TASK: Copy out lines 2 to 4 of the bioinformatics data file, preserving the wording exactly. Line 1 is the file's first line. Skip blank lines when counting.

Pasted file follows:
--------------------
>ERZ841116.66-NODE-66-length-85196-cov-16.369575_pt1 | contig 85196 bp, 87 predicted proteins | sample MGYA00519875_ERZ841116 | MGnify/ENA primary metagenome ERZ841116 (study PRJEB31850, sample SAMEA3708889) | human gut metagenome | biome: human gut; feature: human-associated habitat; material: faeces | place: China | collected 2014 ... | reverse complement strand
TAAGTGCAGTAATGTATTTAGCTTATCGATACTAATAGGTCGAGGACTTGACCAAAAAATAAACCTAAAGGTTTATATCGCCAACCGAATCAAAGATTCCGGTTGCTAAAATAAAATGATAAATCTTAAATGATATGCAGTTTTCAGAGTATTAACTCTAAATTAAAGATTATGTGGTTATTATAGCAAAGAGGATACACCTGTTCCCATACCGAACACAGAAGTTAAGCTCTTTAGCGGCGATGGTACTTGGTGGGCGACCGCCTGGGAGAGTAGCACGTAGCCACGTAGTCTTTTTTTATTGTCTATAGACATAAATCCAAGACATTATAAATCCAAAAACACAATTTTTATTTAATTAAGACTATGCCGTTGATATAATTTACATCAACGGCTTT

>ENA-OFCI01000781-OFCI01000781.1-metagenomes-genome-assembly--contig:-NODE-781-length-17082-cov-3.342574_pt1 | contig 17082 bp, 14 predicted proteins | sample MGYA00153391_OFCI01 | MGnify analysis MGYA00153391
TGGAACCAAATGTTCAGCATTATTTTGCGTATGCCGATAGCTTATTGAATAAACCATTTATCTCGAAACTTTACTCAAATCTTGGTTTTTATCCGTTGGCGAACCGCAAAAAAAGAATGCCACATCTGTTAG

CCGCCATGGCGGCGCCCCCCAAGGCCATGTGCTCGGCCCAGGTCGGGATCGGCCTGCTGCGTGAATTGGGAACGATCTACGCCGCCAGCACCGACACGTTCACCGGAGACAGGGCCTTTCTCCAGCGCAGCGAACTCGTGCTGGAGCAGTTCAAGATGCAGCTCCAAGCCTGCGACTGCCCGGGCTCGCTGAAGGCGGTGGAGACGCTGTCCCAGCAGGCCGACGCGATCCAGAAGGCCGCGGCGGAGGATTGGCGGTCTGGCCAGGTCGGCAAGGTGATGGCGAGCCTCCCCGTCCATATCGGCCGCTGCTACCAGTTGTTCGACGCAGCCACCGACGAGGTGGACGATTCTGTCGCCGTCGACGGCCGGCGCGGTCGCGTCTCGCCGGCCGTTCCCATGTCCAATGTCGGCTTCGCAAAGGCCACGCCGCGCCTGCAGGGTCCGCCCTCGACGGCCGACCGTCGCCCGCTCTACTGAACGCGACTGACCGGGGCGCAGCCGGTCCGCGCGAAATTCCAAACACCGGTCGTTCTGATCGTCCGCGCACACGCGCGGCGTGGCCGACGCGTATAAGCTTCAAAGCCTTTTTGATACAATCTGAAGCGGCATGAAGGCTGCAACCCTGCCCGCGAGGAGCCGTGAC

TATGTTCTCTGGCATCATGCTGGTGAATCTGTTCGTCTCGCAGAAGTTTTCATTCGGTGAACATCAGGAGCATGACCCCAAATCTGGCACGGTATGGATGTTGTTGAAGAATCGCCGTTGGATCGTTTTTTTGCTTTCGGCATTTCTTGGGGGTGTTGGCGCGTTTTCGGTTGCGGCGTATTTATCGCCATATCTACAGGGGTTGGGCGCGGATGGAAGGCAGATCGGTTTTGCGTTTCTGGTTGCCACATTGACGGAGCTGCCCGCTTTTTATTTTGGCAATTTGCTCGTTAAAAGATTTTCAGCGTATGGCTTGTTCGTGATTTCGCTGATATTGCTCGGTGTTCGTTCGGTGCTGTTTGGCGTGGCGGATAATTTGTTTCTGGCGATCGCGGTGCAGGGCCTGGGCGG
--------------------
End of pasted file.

TAAGTGCAGTAATGTATTTAGCTTATCGATACTAATAGGTCGAGGACTTGACCAAAAAATAAACCTAAAGGTTTATATCGCCAACCGAATCAAAGATTCCGGTTGCTAAAATAAAATGATAAATCTTAAATGATATGCAGTTTTCAGAGTATTAACTCTAAATTAAAGATTATGTGGTTATTATAGCAAAGAGGATACACCTGTTCCCATACCGAACACAGAAGTTAAGCTCTTTAGCGGCGATGGTACTTGGTGGGCGACCGCCTGGGAGAGTAGCACGTAGCCACGTAGTCTTTTTTTATTGTCTATAGACATAAATCCAAGACATTATAAATCCAAAAACACAATTTTTATTTAATTAAGACTATGCCGTTGATATAATTTACATCAACGGCTTT

>ENA-OFCI01000781-OFCI01000781.1-metagenomes-genome-assembly--contig:-NODE-781-length-17082-cov-3.342574_pt1 | contig 17082 bp, 14 predicted proteins | sample MGYA00153391_OFCI01 | MGnify analysis MGYA00153391
TGGAACCAAATGTTCAGCATTATTTTGCGTATGCCGATAGCTTATTGAATAAACCATTTATCTCGAAACTTTACTCAAATCTTGGTTTTTATCCGTTGGCGAACCGCAAAAAAAGAATGCCACATCTGTTAG